說明 
141 p 
附註 
Source: Dissertation Abstracts International, Volume: 6607, Section: A, page: 2674 

Chair: Robert Blecker 

Thesis (Ph.D.)The American University, 2005 

This dissertation presents a neoKaleckian, open economy macroeconomic model that focuses on the simultaneous determination of the profit share of national income and the rate of capacity utilization, and tests this model using annual timeseries data for the U.S. economy for the period 19552004. The model is summarized in two relationships, an investmentsaving equilibrium condition ("IS curve"), which is the equation for capacity utilization, and a producer equilibrium condition ("PE curve"), which is the equation for the profit share. The slopes of both curves are ambiguous in theory, and the econometric analysis focuses primarily on determining these slopes. The two equations are estimated using both instrumental variables (IV) and ordinary least squares (OLS), due to ambiguous evidence about whether there is significant simultaneity bias in the OLS estimates. An unrestricted vector autoregression (VAR) model is also estimated as a sensitivity test and for comparison with previous studies. The data are converted to first differences of natural logarithms for stationarity reasons, and all equations are estimated using generaltospecific methods and rigorous specification tests following the London School of Economics approach to econometrics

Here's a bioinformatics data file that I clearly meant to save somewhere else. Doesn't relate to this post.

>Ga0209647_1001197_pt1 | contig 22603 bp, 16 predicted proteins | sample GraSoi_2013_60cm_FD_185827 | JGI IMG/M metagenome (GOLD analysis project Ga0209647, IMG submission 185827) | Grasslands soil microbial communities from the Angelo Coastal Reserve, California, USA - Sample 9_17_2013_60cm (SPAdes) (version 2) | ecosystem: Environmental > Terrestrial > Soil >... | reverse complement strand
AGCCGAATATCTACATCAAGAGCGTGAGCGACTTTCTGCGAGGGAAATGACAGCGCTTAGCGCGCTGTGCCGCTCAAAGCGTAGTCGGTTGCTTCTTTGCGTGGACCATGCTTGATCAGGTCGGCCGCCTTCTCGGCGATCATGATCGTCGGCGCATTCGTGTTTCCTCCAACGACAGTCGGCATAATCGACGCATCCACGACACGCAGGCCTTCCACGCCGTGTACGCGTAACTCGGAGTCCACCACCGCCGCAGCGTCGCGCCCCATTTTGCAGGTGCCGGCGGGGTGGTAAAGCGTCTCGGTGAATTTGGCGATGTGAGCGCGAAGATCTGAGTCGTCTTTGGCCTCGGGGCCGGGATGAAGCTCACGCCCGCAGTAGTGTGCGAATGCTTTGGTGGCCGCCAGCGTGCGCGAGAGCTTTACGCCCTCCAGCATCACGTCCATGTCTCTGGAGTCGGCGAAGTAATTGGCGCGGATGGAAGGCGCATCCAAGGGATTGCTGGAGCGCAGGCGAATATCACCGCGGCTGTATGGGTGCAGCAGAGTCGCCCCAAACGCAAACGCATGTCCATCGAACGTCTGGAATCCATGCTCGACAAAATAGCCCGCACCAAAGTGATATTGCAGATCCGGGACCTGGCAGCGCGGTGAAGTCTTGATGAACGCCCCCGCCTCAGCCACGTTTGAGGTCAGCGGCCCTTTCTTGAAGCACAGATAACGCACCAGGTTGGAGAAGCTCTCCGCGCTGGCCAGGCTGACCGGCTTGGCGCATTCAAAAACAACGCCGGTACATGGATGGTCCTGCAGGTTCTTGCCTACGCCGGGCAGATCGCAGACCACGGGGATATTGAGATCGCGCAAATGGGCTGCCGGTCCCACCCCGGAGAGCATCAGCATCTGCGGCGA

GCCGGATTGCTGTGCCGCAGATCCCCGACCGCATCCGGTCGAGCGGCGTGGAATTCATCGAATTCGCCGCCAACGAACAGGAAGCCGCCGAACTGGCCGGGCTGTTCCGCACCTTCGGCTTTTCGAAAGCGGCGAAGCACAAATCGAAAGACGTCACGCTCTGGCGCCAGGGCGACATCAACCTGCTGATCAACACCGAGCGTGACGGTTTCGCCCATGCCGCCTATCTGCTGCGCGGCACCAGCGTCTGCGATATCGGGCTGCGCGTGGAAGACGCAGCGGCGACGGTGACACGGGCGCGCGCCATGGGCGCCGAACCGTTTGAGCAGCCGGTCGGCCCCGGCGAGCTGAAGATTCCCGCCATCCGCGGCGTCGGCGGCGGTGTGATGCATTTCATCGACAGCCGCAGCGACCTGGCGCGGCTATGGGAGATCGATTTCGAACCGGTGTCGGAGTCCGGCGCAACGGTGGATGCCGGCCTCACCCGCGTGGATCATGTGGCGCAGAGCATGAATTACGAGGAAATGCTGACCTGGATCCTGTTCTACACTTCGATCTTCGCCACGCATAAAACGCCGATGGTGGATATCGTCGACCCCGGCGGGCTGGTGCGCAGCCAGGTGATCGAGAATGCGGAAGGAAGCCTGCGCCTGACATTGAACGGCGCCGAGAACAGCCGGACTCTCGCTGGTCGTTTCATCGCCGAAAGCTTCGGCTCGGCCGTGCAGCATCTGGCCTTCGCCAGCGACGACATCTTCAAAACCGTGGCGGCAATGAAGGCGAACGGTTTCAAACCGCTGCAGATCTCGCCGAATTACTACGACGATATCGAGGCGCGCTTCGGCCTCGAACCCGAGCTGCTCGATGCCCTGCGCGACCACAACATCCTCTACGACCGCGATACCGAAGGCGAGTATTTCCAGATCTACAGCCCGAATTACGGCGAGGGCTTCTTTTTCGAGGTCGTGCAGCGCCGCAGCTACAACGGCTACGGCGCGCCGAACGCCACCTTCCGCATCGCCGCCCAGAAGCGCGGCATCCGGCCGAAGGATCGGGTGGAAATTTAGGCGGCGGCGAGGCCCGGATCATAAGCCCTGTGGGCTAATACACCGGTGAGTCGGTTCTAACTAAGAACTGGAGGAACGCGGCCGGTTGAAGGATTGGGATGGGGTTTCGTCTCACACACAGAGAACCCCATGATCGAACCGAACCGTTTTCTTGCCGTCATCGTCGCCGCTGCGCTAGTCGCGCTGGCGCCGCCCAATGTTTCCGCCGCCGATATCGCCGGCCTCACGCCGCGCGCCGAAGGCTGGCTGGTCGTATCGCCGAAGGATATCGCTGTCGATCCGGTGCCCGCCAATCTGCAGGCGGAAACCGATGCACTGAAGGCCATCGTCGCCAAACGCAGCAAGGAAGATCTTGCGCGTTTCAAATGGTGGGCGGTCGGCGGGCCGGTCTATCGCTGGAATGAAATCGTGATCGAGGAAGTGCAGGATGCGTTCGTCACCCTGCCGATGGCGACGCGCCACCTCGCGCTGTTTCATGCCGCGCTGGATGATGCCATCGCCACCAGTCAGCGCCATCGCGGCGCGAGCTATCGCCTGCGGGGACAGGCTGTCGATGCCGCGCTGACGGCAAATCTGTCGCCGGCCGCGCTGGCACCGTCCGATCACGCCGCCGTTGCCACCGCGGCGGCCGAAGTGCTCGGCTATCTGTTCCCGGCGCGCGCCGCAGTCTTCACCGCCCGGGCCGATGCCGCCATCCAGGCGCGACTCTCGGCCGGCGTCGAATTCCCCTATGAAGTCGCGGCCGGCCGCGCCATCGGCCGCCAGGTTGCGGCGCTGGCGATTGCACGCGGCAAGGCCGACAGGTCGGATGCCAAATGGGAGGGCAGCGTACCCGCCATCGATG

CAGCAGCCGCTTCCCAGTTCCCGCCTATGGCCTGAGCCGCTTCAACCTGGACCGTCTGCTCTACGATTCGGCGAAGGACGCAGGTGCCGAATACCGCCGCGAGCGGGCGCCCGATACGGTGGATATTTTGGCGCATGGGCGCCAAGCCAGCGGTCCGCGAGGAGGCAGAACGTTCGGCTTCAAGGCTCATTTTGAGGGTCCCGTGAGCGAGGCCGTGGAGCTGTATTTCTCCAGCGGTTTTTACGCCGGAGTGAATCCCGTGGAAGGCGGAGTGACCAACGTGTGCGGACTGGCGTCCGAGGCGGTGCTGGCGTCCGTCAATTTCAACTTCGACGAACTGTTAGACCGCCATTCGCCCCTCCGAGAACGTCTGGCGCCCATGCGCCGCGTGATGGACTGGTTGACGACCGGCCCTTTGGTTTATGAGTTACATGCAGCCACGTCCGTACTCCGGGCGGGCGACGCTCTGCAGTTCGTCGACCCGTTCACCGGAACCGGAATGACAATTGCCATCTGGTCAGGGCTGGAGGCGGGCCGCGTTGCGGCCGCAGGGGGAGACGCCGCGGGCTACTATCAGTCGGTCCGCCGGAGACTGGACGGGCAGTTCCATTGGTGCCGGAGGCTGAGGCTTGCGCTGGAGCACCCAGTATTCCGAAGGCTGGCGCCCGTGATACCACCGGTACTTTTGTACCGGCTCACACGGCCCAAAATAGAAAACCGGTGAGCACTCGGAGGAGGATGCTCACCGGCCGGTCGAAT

Both the IV and OLS estimates (and a VAR model with five lags) show that the profit share has a significant, positive longrun effect on capacity utilization, but capacity utilization does not have a significant longrun effect on the profit share. However, in the short run, capacity utilization has a positive contemporaneous effect on the profit share, which is offset by a negative effect with a oneyear lag. Another robust finding is that a measure of U.S. international labor cost competitiveness has a significant, positive longrun effect on the profit share. Some other results differ between the IV and OLS estimates, and may reflect simultaneity bias in the latter. There are no significant structural breaks in these relationships during the sample period, as has been argued by some previous authors. Impulse responses using the VAR model suggest that the dynamics of the system involve dampened oscillations. In addition, the slopes of the two curves are consistent with stability of the longrun equilibrium 

School code: 0008 

DDC 
Host Item 
Dissertation Abstracts International 6607A

主題 
Economics, Theory


Economics, General


Economics, Labor


0511


0501


0510

Alt Author 
The American University